Hands in supplication position.

Praying for rain. Photo courtesy Shutterstock

Bible thumper: Democratic Sen. Mark Pryor of Arkansas explicitly invokes his Christian faith in a new TV campaign ad intended to help his 2014 re-election campaign. “This is my compass, my North Star,” says Pryor, holding a Bible, as he looks straight into the camera. But it’s not clear such invocations will do him much good. For another look at the odds Pryor faces a story in The Wall Street Journal explores the senator’s dismal approval ratings amid his state’s Republican march.

Pope beat: Pope Francis has received positive coverage and otherwise high marks since his election. Case in point: During a Wednesday speech on income equality, Obama quoted him. But as David Gibson writes, the pope’s comments on child sex abuse by priests have so far been perfunctory. And now there’s this: The pontiff is assembling a panel of experts to advise him about protecting children from sexually abusive priests and helping victims who have already been harmed. Catholics in Minnesota might appreciate it:  A new report shows nearly half the parishes in the Archdiocese of St. Paul and Minneapolis have been served by priests who have been credibly accused of sexually abusing a minor.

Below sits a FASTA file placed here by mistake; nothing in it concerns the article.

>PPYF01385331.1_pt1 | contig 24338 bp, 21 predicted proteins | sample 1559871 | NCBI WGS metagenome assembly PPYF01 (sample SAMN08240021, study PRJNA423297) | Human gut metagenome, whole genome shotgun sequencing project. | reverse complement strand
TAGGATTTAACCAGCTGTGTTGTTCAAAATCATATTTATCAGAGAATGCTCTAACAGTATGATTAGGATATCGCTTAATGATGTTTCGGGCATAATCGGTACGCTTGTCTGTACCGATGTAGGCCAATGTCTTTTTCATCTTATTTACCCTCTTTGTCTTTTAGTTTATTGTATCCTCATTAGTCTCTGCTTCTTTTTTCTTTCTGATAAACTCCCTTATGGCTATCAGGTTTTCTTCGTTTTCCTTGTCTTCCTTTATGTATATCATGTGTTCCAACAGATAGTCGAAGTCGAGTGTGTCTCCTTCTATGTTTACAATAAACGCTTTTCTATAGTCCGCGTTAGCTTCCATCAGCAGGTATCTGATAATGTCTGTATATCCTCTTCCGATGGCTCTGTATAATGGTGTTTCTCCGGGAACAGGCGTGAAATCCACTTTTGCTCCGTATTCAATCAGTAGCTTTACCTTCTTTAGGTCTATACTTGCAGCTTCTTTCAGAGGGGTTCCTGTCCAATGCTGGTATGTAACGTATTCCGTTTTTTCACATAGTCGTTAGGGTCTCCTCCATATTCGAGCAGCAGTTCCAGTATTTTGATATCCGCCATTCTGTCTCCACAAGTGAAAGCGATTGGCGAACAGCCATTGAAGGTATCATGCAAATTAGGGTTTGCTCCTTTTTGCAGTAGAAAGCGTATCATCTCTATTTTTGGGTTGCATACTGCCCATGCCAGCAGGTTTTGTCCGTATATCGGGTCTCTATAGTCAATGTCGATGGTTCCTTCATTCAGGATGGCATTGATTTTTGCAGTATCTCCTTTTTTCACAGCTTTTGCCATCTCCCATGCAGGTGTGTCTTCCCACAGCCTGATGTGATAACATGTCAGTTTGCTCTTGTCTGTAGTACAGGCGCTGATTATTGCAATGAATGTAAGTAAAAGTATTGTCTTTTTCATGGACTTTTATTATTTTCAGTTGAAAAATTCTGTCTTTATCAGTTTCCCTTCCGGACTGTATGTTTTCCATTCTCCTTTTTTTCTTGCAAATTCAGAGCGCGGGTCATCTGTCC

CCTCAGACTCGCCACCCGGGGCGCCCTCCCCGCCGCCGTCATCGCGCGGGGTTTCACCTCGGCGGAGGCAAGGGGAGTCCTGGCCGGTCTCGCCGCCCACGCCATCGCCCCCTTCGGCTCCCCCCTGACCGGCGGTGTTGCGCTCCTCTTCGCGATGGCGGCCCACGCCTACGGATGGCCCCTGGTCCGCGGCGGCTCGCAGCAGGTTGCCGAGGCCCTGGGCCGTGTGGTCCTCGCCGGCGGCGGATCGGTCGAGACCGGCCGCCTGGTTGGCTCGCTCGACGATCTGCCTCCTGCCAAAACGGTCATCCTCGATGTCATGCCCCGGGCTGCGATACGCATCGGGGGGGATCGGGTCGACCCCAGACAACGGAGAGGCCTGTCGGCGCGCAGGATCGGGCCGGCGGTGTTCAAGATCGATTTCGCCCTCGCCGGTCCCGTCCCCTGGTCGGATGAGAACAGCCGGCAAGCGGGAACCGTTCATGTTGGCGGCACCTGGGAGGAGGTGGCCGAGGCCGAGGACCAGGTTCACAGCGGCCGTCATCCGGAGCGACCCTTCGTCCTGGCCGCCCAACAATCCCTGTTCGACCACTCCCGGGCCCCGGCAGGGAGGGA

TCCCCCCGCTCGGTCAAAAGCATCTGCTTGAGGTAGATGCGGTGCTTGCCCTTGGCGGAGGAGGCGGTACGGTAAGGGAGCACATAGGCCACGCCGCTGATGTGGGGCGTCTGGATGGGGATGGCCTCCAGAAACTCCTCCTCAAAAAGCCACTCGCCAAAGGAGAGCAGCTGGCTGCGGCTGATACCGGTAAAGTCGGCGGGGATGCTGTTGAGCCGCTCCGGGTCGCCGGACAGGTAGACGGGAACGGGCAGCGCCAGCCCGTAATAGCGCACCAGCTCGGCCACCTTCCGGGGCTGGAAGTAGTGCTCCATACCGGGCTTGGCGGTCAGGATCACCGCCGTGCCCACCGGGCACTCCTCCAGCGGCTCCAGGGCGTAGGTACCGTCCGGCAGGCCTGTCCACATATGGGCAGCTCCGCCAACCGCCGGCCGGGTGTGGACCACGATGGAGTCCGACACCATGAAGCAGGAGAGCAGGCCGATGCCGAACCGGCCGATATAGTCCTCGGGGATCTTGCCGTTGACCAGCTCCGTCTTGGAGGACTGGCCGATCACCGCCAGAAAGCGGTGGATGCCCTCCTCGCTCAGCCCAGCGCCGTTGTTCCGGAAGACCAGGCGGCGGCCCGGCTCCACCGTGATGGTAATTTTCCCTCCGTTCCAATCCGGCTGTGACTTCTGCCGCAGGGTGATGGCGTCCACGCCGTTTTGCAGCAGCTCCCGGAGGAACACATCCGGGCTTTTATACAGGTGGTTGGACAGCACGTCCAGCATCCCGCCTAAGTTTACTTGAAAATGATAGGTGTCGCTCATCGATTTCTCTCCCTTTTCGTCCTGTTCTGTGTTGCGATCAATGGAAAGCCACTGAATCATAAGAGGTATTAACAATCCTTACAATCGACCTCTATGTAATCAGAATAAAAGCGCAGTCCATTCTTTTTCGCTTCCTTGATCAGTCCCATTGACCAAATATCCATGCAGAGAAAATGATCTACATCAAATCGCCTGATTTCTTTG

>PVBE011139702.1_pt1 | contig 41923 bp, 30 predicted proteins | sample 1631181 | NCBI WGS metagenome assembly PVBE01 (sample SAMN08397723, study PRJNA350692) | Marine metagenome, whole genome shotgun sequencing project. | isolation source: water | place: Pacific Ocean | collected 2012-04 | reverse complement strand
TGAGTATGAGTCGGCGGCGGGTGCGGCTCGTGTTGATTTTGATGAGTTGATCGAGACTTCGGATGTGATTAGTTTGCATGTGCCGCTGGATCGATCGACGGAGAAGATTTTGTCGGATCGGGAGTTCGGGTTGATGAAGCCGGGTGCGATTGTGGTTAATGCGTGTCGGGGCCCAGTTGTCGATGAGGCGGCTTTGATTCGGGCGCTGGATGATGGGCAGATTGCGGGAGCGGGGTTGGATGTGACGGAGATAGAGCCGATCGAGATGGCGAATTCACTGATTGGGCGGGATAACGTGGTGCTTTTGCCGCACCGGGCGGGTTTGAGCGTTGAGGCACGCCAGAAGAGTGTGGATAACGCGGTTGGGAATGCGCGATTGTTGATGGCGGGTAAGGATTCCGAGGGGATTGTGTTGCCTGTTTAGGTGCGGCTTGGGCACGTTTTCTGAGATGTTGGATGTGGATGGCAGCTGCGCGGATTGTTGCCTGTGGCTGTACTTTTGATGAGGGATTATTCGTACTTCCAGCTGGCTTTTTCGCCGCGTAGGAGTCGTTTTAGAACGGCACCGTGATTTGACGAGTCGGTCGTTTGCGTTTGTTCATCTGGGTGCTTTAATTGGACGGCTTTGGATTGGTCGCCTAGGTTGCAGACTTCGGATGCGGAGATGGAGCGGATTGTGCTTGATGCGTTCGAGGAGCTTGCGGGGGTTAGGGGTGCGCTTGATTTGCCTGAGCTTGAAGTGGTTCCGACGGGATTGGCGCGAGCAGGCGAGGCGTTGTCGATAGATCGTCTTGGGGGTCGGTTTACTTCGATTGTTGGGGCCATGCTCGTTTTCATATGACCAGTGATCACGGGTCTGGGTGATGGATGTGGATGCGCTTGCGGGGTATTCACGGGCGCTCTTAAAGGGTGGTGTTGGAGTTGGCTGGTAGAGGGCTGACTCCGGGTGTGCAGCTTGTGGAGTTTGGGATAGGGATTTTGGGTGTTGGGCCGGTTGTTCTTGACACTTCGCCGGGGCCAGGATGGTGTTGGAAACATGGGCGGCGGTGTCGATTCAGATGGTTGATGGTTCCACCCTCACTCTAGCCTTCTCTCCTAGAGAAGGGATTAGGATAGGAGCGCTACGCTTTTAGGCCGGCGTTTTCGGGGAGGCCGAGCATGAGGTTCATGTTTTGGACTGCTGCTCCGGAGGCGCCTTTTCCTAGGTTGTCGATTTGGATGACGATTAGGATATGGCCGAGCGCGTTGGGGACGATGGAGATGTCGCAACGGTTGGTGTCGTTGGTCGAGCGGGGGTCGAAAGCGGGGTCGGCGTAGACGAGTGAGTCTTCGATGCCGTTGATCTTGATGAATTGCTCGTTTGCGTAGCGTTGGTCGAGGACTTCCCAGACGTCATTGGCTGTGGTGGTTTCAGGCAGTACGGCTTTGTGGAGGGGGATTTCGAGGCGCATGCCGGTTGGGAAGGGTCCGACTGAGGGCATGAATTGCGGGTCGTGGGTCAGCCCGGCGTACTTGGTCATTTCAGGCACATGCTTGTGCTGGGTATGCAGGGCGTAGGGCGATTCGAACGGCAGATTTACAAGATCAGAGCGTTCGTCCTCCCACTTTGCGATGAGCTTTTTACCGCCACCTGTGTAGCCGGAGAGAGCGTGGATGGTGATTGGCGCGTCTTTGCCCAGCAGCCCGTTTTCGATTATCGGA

ACA news: Southern Baptist pastor Rick Warren said a provision in the Affordable Care Act requiring businesses to provide their employees with insurance that covers birth control was “like making a Jewish deli sell pork,” a dubious comparison (since when did all Christians disapprove of birth control?). Of course, Catholics do, and on Tuesday, the University of Notre Dame filed another lawsuit opposing that mandate. Related: More than 90 percent of health insurance plans offered to lawmakers and congressional staff cover abortion.

Two interesting takes on religion in Turkey:  First, Jacob Resneck, writing for RNS, tells us Turkey’s leaders want to convert the iconic Hagia Sophia back into a mosque. (It is now a museum, and was originally built as a church after the Roman Emperor Constantine converted to Christianity.) Then, Time offers a fascinating look at the tensions between Prime Minister Recep Tayyip Erdogan and the followers of Fethullah Gulen, a Turkish-born imam now living in Pennsylvania, but with thousands of followers in Turkey.